Turkey's Islamization under the AKP threatens to follow a similar, if more gradual, trajectory. The AKP's embrace of religious values is not Turkish secularists' biggest problem. The larger threat is that, now that the AKP has centered religion within Turkish society, fundamentalists will gain carte blanche to challenge the AKP as "not Muslim enough." Already last November, the AKP was moved to fire Ali Bardakoglu, the liberal head of Diyanet, Turkey's official religious authority which has historically checked fanaticism by building mosques and training imams while promoting a liberal understanding of Islam. The AKP replaced Mr. Bardakoglu with another well-known scholar, Mehmet Gormez, who has an avowedly more conservative take on Islam.
The new Diyanet chief's first act was to fire Ayse Sucu, who headed the organization's women's branch. Ms. Sucu's initiatives had included suggesting that women should be able to decide for themselves whether to cover their hair. Fundamentalist media and pundits were ecstatic at her ousting, claiming that it signalled that there is no room for a personal interpretation of Islam.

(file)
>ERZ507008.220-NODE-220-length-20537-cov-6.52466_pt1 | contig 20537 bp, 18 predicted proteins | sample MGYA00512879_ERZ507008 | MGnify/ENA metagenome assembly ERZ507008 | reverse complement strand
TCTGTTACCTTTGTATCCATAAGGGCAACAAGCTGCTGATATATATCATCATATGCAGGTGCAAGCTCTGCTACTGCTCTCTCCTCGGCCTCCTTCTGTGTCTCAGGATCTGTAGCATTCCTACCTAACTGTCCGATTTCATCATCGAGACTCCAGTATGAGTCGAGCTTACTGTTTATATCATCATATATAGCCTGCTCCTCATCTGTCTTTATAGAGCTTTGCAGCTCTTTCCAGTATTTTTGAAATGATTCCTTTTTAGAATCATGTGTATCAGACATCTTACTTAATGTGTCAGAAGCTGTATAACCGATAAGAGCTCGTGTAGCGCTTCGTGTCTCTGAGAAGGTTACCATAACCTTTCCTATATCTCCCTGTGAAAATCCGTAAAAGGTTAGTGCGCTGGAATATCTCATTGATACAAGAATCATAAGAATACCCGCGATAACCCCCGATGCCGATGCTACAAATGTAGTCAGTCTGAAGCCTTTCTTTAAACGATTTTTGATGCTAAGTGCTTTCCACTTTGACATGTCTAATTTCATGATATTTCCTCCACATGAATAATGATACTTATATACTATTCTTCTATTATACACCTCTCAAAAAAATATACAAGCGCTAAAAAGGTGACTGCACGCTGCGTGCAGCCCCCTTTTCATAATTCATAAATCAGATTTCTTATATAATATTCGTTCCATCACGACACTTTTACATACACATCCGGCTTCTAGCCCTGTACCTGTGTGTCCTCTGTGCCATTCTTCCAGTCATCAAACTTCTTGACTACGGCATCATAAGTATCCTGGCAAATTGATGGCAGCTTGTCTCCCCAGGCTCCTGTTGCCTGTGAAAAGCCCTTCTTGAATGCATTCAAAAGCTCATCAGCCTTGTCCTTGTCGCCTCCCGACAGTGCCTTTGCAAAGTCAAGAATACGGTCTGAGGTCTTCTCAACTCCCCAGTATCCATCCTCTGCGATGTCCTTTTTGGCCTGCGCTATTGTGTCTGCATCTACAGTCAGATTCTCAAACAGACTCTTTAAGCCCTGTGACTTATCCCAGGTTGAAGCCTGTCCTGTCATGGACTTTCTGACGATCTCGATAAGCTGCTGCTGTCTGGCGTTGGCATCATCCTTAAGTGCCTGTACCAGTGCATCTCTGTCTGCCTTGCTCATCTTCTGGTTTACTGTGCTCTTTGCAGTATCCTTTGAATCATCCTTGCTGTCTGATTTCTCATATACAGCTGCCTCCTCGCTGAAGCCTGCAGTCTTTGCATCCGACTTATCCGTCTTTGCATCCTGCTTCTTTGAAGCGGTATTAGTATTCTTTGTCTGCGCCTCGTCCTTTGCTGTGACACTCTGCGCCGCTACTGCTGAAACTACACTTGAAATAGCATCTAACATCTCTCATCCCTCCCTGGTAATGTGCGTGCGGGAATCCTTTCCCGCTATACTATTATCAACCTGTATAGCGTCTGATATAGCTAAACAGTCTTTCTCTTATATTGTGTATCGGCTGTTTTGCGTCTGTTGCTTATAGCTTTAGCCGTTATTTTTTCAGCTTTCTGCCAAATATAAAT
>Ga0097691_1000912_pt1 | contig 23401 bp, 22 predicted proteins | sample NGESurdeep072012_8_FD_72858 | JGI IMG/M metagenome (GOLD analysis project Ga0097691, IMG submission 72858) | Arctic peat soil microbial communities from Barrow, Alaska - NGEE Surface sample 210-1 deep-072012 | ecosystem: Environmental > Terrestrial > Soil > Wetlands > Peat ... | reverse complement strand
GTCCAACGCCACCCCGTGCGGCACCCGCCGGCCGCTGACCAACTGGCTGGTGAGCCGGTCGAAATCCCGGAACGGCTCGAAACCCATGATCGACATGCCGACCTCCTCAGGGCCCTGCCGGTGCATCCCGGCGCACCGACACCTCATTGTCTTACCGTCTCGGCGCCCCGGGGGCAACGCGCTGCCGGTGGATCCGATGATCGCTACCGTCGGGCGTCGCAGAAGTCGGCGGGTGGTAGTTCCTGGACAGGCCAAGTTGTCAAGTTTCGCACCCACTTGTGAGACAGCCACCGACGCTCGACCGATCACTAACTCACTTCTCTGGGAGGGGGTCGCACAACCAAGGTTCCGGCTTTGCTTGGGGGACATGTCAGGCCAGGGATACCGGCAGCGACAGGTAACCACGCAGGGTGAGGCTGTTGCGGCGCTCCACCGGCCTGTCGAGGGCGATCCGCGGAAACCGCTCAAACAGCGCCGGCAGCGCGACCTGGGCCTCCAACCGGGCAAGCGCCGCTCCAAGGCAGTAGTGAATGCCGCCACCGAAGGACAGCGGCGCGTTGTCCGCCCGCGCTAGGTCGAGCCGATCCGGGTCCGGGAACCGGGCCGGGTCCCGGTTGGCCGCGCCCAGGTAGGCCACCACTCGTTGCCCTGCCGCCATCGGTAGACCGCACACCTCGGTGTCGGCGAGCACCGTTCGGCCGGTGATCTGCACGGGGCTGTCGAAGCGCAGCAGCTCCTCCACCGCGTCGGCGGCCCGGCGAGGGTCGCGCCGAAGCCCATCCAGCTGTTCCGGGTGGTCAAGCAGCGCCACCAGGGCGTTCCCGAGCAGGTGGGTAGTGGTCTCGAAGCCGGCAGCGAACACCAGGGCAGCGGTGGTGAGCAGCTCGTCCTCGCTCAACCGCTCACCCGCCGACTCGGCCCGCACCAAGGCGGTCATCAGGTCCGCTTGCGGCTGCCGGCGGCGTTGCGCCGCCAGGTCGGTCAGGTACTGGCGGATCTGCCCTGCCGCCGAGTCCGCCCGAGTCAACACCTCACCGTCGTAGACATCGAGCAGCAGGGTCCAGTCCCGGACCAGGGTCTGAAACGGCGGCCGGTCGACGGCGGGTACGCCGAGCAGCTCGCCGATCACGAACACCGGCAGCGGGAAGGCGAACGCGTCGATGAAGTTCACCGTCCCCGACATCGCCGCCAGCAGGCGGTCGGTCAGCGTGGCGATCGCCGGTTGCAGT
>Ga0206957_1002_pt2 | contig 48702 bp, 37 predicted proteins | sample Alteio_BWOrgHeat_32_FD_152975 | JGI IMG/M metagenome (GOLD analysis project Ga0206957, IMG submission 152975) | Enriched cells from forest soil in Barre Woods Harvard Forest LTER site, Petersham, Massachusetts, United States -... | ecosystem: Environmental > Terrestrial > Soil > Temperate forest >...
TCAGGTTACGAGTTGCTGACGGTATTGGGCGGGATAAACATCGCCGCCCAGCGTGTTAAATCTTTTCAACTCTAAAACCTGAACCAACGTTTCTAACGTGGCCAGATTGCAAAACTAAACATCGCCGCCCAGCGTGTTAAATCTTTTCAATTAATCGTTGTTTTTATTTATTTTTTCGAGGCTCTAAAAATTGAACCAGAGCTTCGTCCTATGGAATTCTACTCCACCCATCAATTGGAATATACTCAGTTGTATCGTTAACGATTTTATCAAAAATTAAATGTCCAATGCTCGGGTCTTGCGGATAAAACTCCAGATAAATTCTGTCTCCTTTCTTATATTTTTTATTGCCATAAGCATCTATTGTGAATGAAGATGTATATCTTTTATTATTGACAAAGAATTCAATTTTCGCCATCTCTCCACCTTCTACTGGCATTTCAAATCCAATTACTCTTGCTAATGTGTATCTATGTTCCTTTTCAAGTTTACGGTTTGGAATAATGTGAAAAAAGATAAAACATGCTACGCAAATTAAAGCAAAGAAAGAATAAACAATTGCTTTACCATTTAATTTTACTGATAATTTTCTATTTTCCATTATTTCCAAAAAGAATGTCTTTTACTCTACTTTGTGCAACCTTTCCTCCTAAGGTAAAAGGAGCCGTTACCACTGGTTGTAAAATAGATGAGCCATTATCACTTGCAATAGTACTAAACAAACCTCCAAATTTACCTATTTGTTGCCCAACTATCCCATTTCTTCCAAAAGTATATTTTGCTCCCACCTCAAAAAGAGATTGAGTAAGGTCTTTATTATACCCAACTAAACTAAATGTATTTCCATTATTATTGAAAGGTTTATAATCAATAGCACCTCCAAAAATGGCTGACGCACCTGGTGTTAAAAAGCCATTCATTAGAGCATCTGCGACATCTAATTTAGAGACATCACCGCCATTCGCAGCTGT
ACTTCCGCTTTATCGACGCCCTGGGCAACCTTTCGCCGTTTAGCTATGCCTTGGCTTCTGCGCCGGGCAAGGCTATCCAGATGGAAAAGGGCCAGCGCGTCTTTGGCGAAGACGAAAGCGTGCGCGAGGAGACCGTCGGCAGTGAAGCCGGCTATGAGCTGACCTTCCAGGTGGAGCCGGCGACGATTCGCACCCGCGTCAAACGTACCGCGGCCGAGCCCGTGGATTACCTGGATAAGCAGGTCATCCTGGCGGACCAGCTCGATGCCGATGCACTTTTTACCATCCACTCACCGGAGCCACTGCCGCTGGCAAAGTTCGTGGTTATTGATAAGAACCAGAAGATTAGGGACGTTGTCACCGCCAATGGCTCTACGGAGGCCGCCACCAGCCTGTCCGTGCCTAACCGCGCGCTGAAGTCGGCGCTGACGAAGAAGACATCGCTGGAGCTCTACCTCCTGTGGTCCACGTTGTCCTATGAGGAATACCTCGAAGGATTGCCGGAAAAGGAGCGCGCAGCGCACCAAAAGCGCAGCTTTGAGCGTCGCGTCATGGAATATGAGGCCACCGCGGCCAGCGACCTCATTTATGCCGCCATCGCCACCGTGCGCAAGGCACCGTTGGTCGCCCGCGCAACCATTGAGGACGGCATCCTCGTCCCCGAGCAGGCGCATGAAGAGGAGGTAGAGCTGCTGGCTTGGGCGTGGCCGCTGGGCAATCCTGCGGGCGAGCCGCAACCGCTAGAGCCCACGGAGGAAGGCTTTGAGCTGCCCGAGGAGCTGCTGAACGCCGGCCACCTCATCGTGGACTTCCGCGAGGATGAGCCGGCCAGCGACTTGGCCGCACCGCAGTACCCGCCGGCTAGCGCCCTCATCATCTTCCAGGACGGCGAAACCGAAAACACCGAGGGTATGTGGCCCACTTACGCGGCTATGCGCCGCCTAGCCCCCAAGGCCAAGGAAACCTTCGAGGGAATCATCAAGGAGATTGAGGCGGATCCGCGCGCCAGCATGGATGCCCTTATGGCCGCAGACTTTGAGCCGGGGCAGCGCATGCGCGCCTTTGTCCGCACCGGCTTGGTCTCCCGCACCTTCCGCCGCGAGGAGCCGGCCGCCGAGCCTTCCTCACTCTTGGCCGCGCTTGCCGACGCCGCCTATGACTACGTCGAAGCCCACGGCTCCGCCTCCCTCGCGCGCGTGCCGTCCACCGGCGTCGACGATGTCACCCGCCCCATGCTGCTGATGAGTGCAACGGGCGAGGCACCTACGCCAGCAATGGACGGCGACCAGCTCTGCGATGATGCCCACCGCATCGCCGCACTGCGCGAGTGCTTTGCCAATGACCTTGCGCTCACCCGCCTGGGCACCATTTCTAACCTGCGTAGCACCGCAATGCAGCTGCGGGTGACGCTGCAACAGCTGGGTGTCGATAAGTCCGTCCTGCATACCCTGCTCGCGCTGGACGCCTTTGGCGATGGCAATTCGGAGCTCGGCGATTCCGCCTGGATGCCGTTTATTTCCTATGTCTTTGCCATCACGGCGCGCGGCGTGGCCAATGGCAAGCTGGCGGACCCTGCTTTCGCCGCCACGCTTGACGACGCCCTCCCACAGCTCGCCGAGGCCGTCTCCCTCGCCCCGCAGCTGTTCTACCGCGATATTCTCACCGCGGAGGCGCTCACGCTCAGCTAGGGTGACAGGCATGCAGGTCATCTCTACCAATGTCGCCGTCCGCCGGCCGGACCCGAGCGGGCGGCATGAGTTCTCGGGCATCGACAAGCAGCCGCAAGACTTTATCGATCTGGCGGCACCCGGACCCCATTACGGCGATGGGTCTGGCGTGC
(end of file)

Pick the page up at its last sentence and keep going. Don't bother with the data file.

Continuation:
Internally, the AKP has promoted socially conservative values, such as wearing the Islamic headscarf for women and a disdain for alcohol. Turkish bureaucrats and businesspeople complain that embracing these practices to prove that one is a "good Muslim" has become a precondition for getting government promotions and contracts.
Meanwhile, the AKP-run media watchdog recently scolded a television station for broadcasting a program about Suleyman the Magnificent that truthfully depicted the famously cosmopolitan Ottoman sultan drinking alcohol. The official warning followed an outcry led by AKP leaders and fundamentalists alike, who demanded that the show be banned. Radicals now have the upper hand to slowly end Turkey's centuries-old drinking culture. Or take the AKP's new Kurdish policy. In an effort to expand its base among the Kurds before June polls, the party has emphasized Islam as a common denominator between Kurds and Turks to undermine the secular Kurdish nationalist party.